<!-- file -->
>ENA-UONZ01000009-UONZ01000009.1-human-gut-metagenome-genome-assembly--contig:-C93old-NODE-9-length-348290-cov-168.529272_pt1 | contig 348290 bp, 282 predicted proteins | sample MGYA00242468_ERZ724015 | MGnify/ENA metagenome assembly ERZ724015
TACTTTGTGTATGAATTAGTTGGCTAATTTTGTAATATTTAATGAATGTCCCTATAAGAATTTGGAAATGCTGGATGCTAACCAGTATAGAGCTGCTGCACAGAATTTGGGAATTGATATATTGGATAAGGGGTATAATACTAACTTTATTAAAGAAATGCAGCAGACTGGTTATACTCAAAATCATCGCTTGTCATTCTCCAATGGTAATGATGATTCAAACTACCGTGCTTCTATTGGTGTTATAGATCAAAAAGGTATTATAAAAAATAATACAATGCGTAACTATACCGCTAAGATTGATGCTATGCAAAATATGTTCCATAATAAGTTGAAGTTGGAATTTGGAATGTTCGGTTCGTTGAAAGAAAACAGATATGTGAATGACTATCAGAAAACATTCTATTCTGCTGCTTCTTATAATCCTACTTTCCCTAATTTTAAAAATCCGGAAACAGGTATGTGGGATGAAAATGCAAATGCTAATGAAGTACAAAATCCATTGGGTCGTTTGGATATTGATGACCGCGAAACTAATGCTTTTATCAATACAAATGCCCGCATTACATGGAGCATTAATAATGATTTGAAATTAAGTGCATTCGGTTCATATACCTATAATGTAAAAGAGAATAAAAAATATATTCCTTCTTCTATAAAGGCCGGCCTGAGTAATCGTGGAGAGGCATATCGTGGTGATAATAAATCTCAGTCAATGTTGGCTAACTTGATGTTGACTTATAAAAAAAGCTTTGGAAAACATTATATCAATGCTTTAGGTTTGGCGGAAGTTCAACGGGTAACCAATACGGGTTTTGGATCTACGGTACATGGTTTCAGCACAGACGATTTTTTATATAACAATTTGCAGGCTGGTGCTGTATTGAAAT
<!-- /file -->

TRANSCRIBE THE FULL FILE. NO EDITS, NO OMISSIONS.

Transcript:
>ENA-UONZ01000009-UONZ01000009.1-human-gut-metagenome-genome-assembly--contig:-C93old-NODE-9-length-348290-cov-168.529272_pt1 | contig 348290 bp, 282 predicted proteins | sample MGYA00242468_ERZ724015 | MGnify/ENA metagenome assembly ERZ724015
TACTTTGTGTATGAATTAGTTGGCTAATTTTGTAATATTTAATGAATGTCCCTATAAGAATTTGGAAATGCTGGATGCTAACCAGTATAGAGCTGCTGCACAGAATTTGGGAATTGATATATTGGATAAGGGGTATAATACTAACTTTATTAAAGAAATGCAGCAGACTGGTTATACTCAAAATCATCGCTTGTCATTCTCCAATGGTAATGATGATTCAAACTACCGTGCTTCTATTGGTGTTATAGATCAAAAAGGTATTATAAAAAATAATACAATGCGTAACTATACCGCTAAGATTGATGCTATGCAAAATATGTTCCATAATAAGTTGAAGTTGGAATTTGGAATGTTCGGTTCGTTGAAAGAAAACAGATATGTGAATGACTATCAGAAAACATTCTATTCTGCTGCTTCTTATAATCCTACTTTCCCTAATTTTAAAAATCCGGAAACAGGTATGTGGGATGAAAATGCAAATGCTAATGAAGTACAAAATCCATTGGGTCGTTTGGATATTGATGACCGCGAAACTAATGCTTTTATCAATACAAATGCCCGCATTACATGGAGCATTAATAATGATTTGAAATTAAGTGCATTCGGTTCATATACCTATAATGTAAAAGAGAATAAAAAATATATTCCTTCTTCTATAAAGGCCGGCCTGAGTAATCGTGGAGAGGCATATCGTGGTGATAATAAATCTCAGTCAATGTTGGCTAACTTGATGTTGACTTATAAAAAAAGCTTTGGAAAACATTATATCAATGCTTTAGGTTTGGCGGAAGTTCAACGGGTAACCAATACGGGTTTTGGATCTACGGTACATGGTTTCAGCACAGACGATTTTTTATATAACAATTTGCAGGCTGGTGCTGTATTGAAAT